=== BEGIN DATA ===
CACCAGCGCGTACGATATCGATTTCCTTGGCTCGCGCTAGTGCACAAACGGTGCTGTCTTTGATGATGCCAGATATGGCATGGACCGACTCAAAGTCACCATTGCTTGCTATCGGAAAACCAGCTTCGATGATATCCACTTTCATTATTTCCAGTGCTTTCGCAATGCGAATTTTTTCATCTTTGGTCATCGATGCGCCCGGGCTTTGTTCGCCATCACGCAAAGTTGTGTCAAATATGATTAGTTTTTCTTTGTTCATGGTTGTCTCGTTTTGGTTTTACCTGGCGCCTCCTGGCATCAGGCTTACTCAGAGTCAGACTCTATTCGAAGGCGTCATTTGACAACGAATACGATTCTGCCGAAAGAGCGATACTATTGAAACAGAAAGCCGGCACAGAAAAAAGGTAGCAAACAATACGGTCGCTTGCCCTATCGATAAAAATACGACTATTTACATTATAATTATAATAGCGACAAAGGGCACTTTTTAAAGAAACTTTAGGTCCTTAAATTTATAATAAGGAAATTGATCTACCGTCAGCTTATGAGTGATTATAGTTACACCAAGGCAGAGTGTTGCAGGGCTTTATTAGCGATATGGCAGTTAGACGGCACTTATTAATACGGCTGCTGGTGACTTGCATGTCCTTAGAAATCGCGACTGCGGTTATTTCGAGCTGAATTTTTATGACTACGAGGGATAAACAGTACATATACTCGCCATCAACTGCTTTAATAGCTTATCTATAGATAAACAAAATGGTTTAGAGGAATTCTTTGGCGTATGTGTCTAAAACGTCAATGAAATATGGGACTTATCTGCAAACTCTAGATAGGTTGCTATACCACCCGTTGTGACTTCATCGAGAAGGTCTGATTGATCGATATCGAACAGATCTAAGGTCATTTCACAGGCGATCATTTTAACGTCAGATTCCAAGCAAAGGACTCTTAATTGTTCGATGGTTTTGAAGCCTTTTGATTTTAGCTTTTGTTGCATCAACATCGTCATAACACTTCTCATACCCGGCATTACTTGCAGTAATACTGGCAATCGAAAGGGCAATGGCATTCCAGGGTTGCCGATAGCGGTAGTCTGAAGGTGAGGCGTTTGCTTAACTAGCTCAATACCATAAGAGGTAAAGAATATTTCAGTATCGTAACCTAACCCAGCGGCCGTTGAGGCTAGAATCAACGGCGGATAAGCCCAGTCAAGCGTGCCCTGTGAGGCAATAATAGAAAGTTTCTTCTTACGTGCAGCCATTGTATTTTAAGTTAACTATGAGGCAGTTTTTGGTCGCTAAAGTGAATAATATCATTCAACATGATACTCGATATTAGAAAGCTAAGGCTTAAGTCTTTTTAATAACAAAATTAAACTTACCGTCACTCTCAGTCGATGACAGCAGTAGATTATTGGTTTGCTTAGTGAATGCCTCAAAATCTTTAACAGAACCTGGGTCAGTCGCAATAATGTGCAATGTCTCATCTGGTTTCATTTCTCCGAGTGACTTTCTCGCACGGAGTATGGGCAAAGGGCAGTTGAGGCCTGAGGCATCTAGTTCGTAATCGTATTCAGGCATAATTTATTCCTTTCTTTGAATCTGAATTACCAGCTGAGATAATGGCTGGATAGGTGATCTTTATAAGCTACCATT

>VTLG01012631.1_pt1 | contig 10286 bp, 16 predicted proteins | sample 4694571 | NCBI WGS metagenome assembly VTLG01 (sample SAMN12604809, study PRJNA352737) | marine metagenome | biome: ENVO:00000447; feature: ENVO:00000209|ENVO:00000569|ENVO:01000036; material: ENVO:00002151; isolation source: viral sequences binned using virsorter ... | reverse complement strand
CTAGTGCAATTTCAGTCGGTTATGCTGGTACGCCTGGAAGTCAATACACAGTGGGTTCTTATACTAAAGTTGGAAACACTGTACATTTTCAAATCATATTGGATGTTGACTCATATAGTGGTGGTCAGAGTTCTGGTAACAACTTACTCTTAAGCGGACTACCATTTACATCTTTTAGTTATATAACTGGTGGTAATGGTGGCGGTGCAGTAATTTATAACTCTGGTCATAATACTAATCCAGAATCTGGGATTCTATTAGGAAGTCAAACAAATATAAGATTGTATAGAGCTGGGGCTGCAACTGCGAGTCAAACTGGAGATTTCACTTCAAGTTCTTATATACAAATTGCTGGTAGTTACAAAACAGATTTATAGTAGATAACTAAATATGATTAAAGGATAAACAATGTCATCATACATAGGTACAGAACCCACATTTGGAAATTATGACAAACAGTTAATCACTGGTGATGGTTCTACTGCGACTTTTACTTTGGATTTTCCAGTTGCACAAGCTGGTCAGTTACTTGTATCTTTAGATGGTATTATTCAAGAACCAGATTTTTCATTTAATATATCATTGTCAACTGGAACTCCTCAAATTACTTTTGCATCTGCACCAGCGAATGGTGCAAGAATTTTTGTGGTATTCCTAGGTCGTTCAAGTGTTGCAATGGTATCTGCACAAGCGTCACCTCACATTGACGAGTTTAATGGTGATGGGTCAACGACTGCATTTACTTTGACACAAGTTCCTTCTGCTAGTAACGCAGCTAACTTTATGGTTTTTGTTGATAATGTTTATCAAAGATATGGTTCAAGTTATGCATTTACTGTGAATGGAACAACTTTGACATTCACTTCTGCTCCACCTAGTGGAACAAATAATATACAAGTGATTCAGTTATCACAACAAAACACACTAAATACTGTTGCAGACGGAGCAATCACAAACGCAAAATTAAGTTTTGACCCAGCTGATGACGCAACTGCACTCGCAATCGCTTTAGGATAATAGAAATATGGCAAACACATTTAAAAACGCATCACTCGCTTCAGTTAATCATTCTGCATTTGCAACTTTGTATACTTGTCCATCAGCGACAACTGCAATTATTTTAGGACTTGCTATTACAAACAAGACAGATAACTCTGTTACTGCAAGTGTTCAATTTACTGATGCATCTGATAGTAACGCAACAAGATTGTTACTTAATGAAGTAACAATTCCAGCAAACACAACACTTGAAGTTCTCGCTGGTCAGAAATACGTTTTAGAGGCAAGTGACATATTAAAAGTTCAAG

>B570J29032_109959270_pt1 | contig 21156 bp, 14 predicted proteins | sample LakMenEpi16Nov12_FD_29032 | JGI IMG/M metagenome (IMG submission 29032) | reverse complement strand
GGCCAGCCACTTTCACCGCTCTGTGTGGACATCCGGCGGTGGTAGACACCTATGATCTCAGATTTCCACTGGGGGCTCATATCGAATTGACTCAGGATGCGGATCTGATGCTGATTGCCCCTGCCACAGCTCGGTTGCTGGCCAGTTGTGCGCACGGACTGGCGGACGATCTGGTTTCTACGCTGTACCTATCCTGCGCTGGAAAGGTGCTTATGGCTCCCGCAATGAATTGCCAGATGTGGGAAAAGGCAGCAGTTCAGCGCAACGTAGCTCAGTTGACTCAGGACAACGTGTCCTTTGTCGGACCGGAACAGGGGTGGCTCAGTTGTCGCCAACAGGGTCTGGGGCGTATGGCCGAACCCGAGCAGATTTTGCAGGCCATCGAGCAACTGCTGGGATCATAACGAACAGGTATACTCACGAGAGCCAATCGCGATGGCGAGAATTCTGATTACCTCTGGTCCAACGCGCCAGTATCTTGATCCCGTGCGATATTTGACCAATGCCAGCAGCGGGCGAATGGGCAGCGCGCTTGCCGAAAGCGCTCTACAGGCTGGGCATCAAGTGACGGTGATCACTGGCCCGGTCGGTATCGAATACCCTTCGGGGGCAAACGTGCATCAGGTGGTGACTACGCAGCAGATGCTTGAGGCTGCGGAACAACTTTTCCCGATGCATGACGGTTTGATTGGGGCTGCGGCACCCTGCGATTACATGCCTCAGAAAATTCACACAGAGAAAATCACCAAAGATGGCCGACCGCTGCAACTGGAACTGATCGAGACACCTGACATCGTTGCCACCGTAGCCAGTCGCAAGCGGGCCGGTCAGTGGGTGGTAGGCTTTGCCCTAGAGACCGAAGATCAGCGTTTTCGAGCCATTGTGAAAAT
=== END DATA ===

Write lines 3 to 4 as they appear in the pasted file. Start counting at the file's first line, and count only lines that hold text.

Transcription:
CTAGTGCAATTTCAGTCGGTTATGCTGGTACGCCTGGAAGTCAATACACAGTGGGTTCTTATACTAAAGTTGGAAACACTGTACATTTTCAAATCATATTGGATGTTGACTCATATAGTGGTGGTCAGAGTTCTGGTAACAACTTACTCTTAAGCGGACTACCATTTACATCTTTTAGTTATATAACTGGTGGTAATGGTGGCGGTGCAGTAATTTATAACTCTGGTCATAATACTAATCCAGAATCTGGGATTCTATTAGGAAGTCAAACAAATATAAGATTGTATAGAGCTGGGGCTGCAACTGCGAGTCAAACTGGAGATTTCACTTCAAGTTCTTATATACAAATTGCTGGTAGTTACAAAACAGATTTATAGTAGATAACTAAATATGATTAAAGGATAAACAATGTCATCATACATAGGTACAGAACCCACATTTGGAAATTATGACAAACAGTTAATCACTGGTGATGGTTCTACTGCGACTTTTACTTTGGATTTTCCAGTTGCACAAGCTGGTCAGTTACTTGTATCTTTAGATGGTATTATTCAAGAACCAGATTTTTCATTTAATATATCATTGTCAACTGGAACTCCTCAAATTACTTTTGCATCTGCACCAGCGAATGGTGCAAGAATTTTTGTGGTATTCCTAGGTCGTTCAAGTGTTGCAATGGTATCTGCACAAGCGTCACCTCACATTGACGAGTTTAATGGTGATGGGTCAACGACTGCATTTACTTTGACACAAGTTCCTTCTGCTAGTAACGCAGCTAACTTTATGGTTTTTGTTGATAATGTTTATCAAAGATATGGTTCAAGTTATGCATTTACTGTGAATGGAACAACTTTGACATTCACTTCTGCTCCACCTAGTGGAACAAATAATATACAAGTGATTCAGTTATCACAACAAAACACACTAAATACTGTTGCAGACGGAGCAATCACAAACGCAAAATTAAGTTTTGACCCAGCTGATGACGCAACTGCACTCGCAATCGCTTTAGGATAATAGAAATATGGCAAACACATTTAAAAACGCATCACTCGCTTCAGTTAATCATTCTGCATTTGCAACTTTGTATACTTGTCCATCAGCGACAACTGCAATTATTTTAGGACTTGCTATTACAAACAAGACAGATAACTCTGTTACTGCAAGTGTTCAATTTACTGATGCATCTGATAGTAACGCAACAAGATTGTTACTTAATGAAGTAACAATTCCAGCAAACACAACACTTGAAGTTCTCGCTGGTCAGAAATACGTTTTAGAGGCAAGTGACATATTAAAAGTTCAAG

>B570J29032_109959270_pt1 | contig 21156 bp, 14 predicted proteins | sample LakMenEpi16Nov12_FD_29032 | JGI IMG/M metagenome (IMG submission 29032) | reverse complement strand